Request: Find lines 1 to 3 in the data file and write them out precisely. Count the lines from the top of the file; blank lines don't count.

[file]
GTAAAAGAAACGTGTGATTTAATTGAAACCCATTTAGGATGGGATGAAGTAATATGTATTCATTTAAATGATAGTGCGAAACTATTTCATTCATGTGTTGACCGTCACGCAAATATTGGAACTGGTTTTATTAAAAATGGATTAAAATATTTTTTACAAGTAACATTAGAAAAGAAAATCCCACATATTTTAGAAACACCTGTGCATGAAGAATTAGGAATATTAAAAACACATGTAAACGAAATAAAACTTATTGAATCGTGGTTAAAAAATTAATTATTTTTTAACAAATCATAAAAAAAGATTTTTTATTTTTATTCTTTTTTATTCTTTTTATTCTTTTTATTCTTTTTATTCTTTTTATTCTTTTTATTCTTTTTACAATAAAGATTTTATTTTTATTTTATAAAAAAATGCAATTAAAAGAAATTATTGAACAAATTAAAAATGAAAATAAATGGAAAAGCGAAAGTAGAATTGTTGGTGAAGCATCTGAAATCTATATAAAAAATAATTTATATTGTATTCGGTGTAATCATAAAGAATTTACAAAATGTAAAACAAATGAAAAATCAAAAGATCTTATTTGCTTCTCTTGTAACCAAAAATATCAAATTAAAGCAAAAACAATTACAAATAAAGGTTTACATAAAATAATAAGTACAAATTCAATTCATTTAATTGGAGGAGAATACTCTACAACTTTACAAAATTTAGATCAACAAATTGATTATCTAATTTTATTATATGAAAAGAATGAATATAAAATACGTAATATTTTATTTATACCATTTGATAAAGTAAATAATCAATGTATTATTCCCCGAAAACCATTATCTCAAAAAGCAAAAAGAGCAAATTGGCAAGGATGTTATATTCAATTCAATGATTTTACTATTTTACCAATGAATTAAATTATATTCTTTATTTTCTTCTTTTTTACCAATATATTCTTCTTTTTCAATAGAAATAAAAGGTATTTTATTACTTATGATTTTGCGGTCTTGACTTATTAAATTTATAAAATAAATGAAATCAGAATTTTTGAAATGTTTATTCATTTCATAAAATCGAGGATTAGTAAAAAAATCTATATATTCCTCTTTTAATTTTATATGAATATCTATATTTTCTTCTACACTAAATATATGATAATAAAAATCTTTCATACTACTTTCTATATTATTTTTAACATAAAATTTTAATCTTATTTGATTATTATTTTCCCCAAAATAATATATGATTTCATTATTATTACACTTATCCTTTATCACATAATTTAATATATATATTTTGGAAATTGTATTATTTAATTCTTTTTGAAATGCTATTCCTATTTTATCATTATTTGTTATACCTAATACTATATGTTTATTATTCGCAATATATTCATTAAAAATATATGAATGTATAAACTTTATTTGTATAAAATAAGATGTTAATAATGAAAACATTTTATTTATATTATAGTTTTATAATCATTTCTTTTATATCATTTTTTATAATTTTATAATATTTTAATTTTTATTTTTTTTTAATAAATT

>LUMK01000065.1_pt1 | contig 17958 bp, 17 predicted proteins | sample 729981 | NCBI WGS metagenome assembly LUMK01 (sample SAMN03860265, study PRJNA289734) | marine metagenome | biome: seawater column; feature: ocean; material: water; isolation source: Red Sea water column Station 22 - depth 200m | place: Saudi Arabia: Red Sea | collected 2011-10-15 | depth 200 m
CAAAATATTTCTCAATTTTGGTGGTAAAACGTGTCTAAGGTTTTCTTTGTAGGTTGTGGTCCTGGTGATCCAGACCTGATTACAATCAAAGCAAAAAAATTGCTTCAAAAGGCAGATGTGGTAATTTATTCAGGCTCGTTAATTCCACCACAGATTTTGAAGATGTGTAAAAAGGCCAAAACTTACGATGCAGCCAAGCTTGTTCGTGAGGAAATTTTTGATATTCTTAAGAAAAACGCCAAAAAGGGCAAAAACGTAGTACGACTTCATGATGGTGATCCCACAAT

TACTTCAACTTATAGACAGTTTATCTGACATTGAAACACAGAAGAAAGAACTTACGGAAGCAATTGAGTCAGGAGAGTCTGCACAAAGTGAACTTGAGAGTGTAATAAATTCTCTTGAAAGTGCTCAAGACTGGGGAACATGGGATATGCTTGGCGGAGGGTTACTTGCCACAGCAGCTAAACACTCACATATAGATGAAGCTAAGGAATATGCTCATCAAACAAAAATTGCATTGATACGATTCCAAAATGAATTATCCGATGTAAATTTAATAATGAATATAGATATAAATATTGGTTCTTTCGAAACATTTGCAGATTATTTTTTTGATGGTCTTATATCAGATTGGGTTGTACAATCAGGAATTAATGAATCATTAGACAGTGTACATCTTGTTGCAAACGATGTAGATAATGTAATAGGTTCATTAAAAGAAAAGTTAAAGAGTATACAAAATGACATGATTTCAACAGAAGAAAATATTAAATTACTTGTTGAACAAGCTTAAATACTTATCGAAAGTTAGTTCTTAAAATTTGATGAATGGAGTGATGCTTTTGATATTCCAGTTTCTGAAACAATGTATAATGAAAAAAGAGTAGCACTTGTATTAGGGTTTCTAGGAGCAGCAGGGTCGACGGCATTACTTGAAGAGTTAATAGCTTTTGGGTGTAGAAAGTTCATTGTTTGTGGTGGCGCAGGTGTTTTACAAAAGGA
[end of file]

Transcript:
GTAAAAGAAACGTGTGATTTAATTGAAACCCATTTAGGATGGGATGAAGTAATATGTATTCATTTAAATGATAGTGCGAAACTATTTCATTCATGTGTTGACCGTCACGCAAATATTGGAACTGGTTTTATTAAAAATGGATTAAAATATTTTTTACAAGTAACATTAGAAAAGAAAATCCCACATATTTTAGAAACACCTGTGCATGAAGAATTAGGAATATTAAAAACACATGTAAACGAAATAAAACTTATTGAATCGTGGTTAAAAAATTAATTATTTTTTAACAAATCATAAAAAAAGATTTTTTATTTTTATTCTTTTTTATTCTTTTTATTCTTTTTATTCTTTTTATTCTTTTTATTCTTTTTATTCTTTTTACAATAAAGATTTTATTTTTATTTTATAAAAAAATGCAATTAAAAGAAATTATTGAACAAATTAAAAATGAAAATAAATGGAAAAGCGAAAGTAGAATTGTTGGTGAAGCATCTGAAATCTATATAAAAAATAATTTATATTGTATTCGGTGTAATCATAAAGAATTTACAAAATGTAAAACAAATGAAAAATCAAAAGATCTTATTTGCTTCTCTTGTAACCAAAAATATCAAATTAAAGCAAAAACAATTACAAATAAAGGTTTACATAAAATAATAAGTACAAATTCAATTCATTTAATTGGAGGAGAATACTCTACAACTTTACAAAATTTAGATCAACAAATTGATTATCTAATTTTATTATATGAAAAGAATGAATATAAAATACGTAATATTTTATTTATACCATTTGATAAAGTAAATAATCAATGTATTATTCCCCGAAAACCATTATCTCAAAAAGCAAAAAGAGCAAATTGGCAAGGATGTTATATTCAATTCAATGATTTTACTATTTTACCAATGAATTAAATTATATTCTTTATTTTCTTCTTTTTTACCAATATATTCTTCTTTTTCAATAGAAATAAAAGGTATTTTATTACTTATGATTTTGCGGTCTTGACTTATTAAATTTATAAAATAAATGAAATCAGAATTTTTGAAATGTTTATTCATTTCATAAAATCGAGGATTAGTAAAAAAATCTATATATTCCTCTTTTAATTTTATATGAATATCTATATTTTCTTCTACACTAAATATATGATAATAAAAATCTTTCATACTACTTTCTATATTATTTTTAACATAAAATTTTAATCTTATTTGATTATTATTTTCCCCAAAATAATATATGATTTCATTATTATTACACTTATCCTTTATCACATAATTTAATATATATATTTTGGAAATTGTATTATTTAATTCTTTTTGAAATGCTATTCCTATTTTATCATTATTTGTTATACCTAATACTATATGTTTATTATTCGCAATATATTCATTAAAAATATATGAATGTATAAACTTTATTTGTATAAAATAAGATGTTAATAATGAAAACATTTTATTTATATTATAGTTTTATAATCATTTCTTTTATATCATTTTTTATAATTTTATAATATTTTAATTTTTATTTTTTTTTAATAAATT

>LUMK01000065.1_pt1 | contig 17958 bp, 17 predicted proteins | sample 729981 | NCBI WGS metagenome assembly LUMK01 (sample SAMN03860265, study PRJNA289734) | marine metagenome | biome: seawater column; feature: ocean; material: water; isolation source: Red Sea water column Station 22 - depth 200m | place: Saudi Arabia: Red Sea | collected 2011-10-15 | depth 200 m
CAAAATATTTCTCAATTTTGGTGGTAAAACGTGTCTAAGGTTTTCTTTGTAGGTTGTGGTCCTGGTGATCCAGACCTGATTACAATCAAAGCAAAAAAATTGCTTCAAAAGGCAGATGTGGTAATTTATTCAGGCTCGTTAATTCCACCACAGATTTTGAAGATGTGTAAAAAGGCCAAAACTTACGATGCAGCCAAGCTTGTTCGTGAGGAAATTTTTGATATTCTTAAGAAAAACGCCAAAAAGGGCAAAAACGTAGTACGACTTCATGATGGTGATCCCACAAT